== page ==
Wednesday, 17 October 2012

E is for EDITOR

If you’ve trawled the bestseller charts in the past twenty years, chances are you’ve read a book my editor was behind. He’s worked with thriller veterans Len Deighton and Gerald Seymour; launched new writers like Conn Iggulden and Philipa Gregory; and most recently guided David Nicholls to a mega-hit with One Day. I was also delighted to discover he used to be Flashman’s editor! His name is Nick Sayers and as another publisher once told me, ‘he’s the best in the business’.

Nick & I at Clays where TAR was printed

1) Nick wanted the structure of the book tweaked, so that the reader would get to the alternative history sections more quickly. There are two extended passages of them (one explaining Britain’s peace with Nazi Germany, the other about the Casablanca Conference). In my edit these appeared, respectively, in chapters 8 and 12. Ultimately this became 3 and 8. I have to say that although I found my original structure more elegant, I can understand why getting some explanation in early was beneficial.

2) He also suggested that further context be added: details about Nazi Africa. I had already included plenty, but Nick insisted on more, everything from agricultural policies in Kongo to the ethnic mix of the conquerors. This had an implication on the text which I’ll come back to in ‘F is for...’

3) The use of the word ‘nigger’. I realised this was a contentious and sensitive subject so had employed it sparingly despite the virulent racism of the characters; originally it appeared 42 times (in a 120 000 word book) Nick felt this was too much, so I trimmed it to 26. Any more and the Nazis would start sounding a bit too PC, something one could never accuse Hochburg of!

4) Finally, and perhaps this was the point Nick was most adamant about, he wanted Burton to be more morally upstanding. My original vision of him was in the Leone mould. He was utterly amoral, disinterested in what the Nazis were doing, a man who killed for money with little principle. His assassination of Hochburg had nothing to do with right or wrong, simply a desire to avenge. The only chink in this was Madeleine: I liked the juxtaposition of his amorality with love. Patrick was similarly unscrupulous. Nick said he struggled to work out who was good and who bad and that the ‘heroes’ had to be more clearly defined as good guys. I tried to argue my case but was advised it would be commercially risky, so I relented and made Burton the more morally buoyant character who appears in the novel (though hopefully as I’ve shown there remains a certain ambiguity to his character). In retrospect this is the one change I have some regret over. My original plan for the trilogy was to have Burton begin as amoral and gradually change till the final showdown at the end of Book 3. By then, and influenced by his experiences, he would be attached to a more Manichean code.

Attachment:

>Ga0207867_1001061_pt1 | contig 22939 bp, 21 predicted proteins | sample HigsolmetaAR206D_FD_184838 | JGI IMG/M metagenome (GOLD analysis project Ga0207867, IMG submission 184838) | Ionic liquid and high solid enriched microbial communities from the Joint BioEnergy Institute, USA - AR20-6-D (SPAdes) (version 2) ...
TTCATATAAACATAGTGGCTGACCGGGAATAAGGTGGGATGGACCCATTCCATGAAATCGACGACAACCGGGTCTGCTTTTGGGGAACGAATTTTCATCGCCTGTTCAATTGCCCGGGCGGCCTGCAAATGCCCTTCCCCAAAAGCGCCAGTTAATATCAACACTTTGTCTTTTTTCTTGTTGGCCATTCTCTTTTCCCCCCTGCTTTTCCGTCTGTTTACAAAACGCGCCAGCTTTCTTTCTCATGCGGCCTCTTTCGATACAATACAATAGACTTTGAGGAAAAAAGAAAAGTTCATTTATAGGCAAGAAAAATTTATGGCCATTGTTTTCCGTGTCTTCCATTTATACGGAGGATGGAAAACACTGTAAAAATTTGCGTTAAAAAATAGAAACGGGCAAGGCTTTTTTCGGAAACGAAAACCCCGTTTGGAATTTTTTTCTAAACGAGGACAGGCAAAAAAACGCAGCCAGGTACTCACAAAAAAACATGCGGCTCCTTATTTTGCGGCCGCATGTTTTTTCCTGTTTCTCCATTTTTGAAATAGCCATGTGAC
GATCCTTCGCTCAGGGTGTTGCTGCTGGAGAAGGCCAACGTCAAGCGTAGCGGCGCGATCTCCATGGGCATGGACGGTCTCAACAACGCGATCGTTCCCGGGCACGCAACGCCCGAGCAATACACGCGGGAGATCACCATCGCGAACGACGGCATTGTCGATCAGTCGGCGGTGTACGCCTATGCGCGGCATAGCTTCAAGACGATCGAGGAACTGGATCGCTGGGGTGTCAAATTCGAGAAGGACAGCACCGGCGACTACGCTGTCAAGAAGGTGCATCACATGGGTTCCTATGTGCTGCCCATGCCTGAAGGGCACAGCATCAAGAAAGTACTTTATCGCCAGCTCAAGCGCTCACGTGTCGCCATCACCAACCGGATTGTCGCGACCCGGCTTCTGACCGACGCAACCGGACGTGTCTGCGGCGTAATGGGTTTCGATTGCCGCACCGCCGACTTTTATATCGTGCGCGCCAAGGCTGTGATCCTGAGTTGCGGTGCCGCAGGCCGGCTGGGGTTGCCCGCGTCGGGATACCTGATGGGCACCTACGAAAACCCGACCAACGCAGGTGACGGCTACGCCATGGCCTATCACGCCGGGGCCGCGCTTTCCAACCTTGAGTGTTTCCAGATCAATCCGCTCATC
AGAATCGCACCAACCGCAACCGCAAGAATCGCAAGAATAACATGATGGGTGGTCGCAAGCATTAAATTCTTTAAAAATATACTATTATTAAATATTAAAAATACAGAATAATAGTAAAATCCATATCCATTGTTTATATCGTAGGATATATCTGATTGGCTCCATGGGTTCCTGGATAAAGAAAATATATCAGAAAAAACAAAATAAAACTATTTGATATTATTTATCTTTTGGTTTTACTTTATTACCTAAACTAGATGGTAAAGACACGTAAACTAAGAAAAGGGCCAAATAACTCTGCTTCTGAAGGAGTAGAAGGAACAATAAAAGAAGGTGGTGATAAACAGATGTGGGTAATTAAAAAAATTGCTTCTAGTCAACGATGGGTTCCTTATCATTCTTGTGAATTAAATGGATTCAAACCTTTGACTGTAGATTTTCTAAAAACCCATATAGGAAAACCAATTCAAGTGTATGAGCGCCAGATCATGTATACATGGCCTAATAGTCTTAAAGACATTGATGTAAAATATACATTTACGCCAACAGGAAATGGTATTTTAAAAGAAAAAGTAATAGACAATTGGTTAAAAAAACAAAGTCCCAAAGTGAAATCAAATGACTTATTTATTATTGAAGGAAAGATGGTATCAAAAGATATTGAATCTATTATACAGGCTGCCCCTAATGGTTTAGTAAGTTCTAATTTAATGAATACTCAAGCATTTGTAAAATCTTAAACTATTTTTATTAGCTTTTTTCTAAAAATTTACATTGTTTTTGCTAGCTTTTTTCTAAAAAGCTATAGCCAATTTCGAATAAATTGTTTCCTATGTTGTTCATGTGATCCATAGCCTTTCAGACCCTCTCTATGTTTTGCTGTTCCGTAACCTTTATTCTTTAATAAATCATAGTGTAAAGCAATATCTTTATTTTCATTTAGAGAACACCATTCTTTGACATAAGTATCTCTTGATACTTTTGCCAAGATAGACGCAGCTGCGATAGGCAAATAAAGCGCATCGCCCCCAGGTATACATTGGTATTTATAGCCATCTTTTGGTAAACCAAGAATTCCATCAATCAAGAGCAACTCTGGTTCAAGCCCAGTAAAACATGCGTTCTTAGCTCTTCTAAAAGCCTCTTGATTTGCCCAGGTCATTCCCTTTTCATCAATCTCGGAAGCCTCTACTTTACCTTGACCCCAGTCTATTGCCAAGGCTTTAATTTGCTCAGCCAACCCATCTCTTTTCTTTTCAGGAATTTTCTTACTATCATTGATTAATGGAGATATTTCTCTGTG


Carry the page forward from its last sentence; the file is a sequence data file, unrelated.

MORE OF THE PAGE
Once implemented, the above changes amounted to less than 2% of the book. I think they were the right ones for the time (remember I was struggling to get my first publishing deal!) and in retrospect I don’t think they harmed the book, they simply made it different from my original. Whether readers would have reacted differently to that vision is something I’ll never know...


Once the book had been commissioned in the UK the next question was whether it could be sold abroad. To date four territories have bought the translation rights, not bad given that many big book markets such as Germany, Russia, Poland etc had understandable issues with the Nazi content. I’m reliably informed that one German publisher blanched when they got to the Schädelplatz!

The first to buy it was Spain where the book went to a three-way auction. Whether it was because of this… the superb trailer my Spanish publisher (Ediciones B) made for it… the publicity tour I went on to Madrid and Barcelona… or just because the cover matched my original design, EL REICH AFRICANO has a special place on my bookshelf.